So what now? How do we recover from nine years of National Standards policy and the resultant side-effects? There will be a significant portion of the teaching profession that have not known any other system to work within. Their entire career has been governed by this policy. There are also an overwhelming population of teachers that, through no fault of their own, have not been supported to develop their knowledge of the New Zealand School Curriculum document and the way it was intended to be implemented.
The intense focus on literacy and numeracy reporting has had the side effect of a lack of time to measure progress in other curriculum areas. Concernedly, many teachers now worry that they will be faced with ‘more work’ as they are required to assess the other areas of the curriculum. Some of our teachers simply won’t know how to assess areas such as the arts and social sciences. There are many teachers who have invested a significant amount of time and energy into establishing (now well embedded) systems of assessment and reporting, and invested in training of the use of such tools as PaCT.
Many will be wondering ‘what on earth were the last nine years all about’?
If the new government is serious about aligning New Zealand education to successful international models that incorporate integrated and holistic curriculum delivery, soft-skill and executive functioning skill development, coverage of STEM and the Arts and a promotion of creativity and innovation, they need to provide teachers with significant support to do so in the post-Standards era. Not only have sound teaching practices been systematically eroded over the past nine years, but teacher confidences have been stretched to dangerously low levels.
To rebuild these, teachers need to feel valued and supported. The government can communicate the way in which the profession is valued, by providing significant professional learning support for teachers to confidently deliver the New Zealand School Curriculum in the manner in which it was intended.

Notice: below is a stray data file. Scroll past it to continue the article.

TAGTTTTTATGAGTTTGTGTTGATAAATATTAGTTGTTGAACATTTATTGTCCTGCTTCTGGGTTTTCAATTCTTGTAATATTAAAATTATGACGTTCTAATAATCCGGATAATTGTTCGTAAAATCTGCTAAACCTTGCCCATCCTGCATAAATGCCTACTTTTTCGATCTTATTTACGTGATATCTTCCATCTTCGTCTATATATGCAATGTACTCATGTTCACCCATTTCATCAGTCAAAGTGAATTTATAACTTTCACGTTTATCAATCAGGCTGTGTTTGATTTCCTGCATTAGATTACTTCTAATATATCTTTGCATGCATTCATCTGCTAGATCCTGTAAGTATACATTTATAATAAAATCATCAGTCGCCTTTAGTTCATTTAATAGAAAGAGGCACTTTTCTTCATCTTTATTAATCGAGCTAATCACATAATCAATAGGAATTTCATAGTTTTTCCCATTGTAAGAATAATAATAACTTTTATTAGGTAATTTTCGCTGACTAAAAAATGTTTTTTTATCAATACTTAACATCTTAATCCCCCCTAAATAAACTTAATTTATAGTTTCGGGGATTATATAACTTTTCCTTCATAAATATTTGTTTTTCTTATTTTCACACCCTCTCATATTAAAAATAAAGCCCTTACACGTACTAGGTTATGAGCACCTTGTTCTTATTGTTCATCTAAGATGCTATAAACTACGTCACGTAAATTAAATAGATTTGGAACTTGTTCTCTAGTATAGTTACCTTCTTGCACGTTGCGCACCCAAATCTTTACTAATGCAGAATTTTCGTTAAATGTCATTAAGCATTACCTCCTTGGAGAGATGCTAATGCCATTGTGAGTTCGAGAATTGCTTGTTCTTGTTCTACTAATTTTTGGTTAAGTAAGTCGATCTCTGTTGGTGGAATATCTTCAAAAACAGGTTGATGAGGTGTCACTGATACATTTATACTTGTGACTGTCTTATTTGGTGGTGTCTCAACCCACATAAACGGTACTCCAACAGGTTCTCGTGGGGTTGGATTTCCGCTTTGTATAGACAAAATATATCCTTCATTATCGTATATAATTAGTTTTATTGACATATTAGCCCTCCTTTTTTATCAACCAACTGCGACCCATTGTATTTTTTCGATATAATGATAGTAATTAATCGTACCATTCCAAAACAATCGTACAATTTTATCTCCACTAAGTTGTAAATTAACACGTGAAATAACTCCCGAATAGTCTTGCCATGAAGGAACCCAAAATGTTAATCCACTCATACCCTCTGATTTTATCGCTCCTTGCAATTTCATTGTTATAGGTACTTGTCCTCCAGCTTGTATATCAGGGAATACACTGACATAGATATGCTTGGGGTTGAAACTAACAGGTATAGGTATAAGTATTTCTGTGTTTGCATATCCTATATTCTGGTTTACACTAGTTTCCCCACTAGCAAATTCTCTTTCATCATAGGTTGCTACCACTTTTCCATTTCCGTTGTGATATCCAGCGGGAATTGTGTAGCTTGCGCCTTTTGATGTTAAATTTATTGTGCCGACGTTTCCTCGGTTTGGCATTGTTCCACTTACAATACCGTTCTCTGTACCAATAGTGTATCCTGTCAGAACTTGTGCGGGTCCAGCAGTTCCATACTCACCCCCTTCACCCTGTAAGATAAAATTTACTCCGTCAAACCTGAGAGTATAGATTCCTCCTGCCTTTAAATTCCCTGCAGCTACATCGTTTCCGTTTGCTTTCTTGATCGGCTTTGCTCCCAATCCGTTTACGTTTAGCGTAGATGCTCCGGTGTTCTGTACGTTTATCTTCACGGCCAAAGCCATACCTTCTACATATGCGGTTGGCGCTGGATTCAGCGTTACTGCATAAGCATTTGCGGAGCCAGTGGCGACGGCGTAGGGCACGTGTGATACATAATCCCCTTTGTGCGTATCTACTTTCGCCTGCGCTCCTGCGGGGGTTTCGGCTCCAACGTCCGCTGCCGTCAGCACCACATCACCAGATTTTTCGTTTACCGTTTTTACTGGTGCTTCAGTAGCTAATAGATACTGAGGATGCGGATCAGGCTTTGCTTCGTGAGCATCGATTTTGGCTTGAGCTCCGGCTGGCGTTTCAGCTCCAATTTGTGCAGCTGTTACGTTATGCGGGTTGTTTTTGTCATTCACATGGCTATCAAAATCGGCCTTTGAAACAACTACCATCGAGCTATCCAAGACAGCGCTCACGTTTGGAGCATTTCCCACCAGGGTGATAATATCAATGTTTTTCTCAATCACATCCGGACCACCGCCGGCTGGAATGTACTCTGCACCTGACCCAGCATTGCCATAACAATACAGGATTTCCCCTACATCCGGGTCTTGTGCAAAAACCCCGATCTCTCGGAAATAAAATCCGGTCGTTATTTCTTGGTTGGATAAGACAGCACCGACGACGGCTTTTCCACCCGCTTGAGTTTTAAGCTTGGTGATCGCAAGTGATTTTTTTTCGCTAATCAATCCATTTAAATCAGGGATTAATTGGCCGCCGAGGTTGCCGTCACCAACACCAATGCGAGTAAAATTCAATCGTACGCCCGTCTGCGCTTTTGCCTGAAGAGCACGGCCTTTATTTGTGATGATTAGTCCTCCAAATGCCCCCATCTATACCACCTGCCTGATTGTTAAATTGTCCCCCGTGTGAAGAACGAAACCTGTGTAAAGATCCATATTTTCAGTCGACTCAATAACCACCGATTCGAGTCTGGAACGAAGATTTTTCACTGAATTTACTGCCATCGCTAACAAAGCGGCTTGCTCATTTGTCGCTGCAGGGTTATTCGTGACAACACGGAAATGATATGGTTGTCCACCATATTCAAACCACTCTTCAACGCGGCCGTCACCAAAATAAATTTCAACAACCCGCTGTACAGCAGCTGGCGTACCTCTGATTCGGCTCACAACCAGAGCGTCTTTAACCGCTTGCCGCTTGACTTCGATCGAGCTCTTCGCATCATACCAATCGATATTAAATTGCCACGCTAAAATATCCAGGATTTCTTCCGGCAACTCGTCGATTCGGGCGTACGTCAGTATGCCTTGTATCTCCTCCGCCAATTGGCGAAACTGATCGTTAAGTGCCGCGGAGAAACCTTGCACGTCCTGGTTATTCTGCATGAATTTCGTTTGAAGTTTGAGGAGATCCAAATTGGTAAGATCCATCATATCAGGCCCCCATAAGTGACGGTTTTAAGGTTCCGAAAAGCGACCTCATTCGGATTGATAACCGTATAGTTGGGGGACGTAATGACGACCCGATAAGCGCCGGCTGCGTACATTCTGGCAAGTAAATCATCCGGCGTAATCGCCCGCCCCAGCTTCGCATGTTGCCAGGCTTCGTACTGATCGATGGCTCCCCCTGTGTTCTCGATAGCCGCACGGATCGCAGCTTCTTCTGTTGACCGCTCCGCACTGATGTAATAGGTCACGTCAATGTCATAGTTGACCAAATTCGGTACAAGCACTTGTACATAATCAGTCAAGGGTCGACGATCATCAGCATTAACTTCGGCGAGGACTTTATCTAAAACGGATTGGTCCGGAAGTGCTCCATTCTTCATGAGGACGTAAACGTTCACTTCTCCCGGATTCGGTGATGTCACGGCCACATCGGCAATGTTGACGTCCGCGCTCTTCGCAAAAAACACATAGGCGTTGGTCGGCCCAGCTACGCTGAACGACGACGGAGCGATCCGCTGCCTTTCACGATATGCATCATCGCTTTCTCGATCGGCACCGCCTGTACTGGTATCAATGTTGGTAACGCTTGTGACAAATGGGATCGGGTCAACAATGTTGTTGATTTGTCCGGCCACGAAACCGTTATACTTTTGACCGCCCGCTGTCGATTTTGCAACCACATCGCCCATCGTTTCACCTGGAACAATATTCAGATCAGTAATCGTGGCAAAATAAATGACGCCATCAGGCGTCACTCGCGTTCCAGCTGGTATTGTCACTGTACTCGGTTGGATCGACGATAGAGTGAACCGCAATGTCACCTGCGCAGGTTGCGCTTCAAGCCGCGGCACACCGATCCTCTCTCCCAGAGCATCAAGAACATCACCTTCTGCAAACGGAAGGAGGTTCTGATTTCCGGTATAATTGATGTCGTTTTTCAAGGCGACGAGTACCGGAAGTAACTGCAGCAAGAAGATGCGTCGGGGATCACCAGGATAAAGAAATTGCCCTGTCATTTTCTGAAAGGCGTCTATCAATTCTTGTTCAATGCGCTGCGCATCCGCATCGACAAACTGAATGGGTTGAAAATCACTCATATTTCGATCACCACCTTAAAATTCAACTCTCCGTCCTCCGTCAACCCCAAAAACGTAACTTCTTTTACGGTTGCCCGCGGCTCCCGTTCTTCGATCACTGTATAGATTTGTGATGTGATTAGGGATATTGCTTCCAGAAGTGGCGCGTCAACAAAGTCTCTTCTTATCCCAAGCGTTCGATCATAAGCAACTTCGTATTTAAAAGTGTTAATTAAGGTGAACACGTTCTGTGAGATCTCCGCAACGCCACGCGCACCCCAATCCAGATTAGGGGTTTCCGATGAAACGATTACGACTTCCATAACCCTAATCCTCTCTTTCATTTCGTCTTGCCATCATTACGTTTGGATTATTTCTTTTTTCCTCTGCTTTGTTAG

Furthermore, teachers need support to understand that the Standards don’t need ‘replacing’ with another form of assessment or reporting. Instead, teachers should draw on what we have always done and the tools we have at our disposal to adequately determine the progress of our learners. The Literacy Learning Progressions and the Number Framework can sufficiently provide the data required in order to inform the teacher in their response to their learners.
Finally, teachers need ongoing professional learning support to understand what learning is important for our 21st century learners, and how the learning areas of the curriculum can be integrated in such a way that meets the needs of our students in order to prepare them for a future workforce that will continue to look drastically different from our current one.
The damage caused by the National Standards policy of the previous government will not be easily undone. The side effects have had somewhat of a cancerous impact on our education system, and a careful approach will be needed in order to support teachers through this next transition.
However, the feeling of hope and optimism that has ensued following the confirmation of the coalition government does provide a positive outlook for the redirection we are about to encounter. We have a government espousing a desire for policies that are more aligned to evidence-based practice than we have ever had in recent times. We have a Minister knowledgeable on the needs and wants of the teaching profession, and above all has demonstrated he is connected and is listening to the ‘ground’ – unlike our previous Ministers. Time to put on the kid gloves and go to work!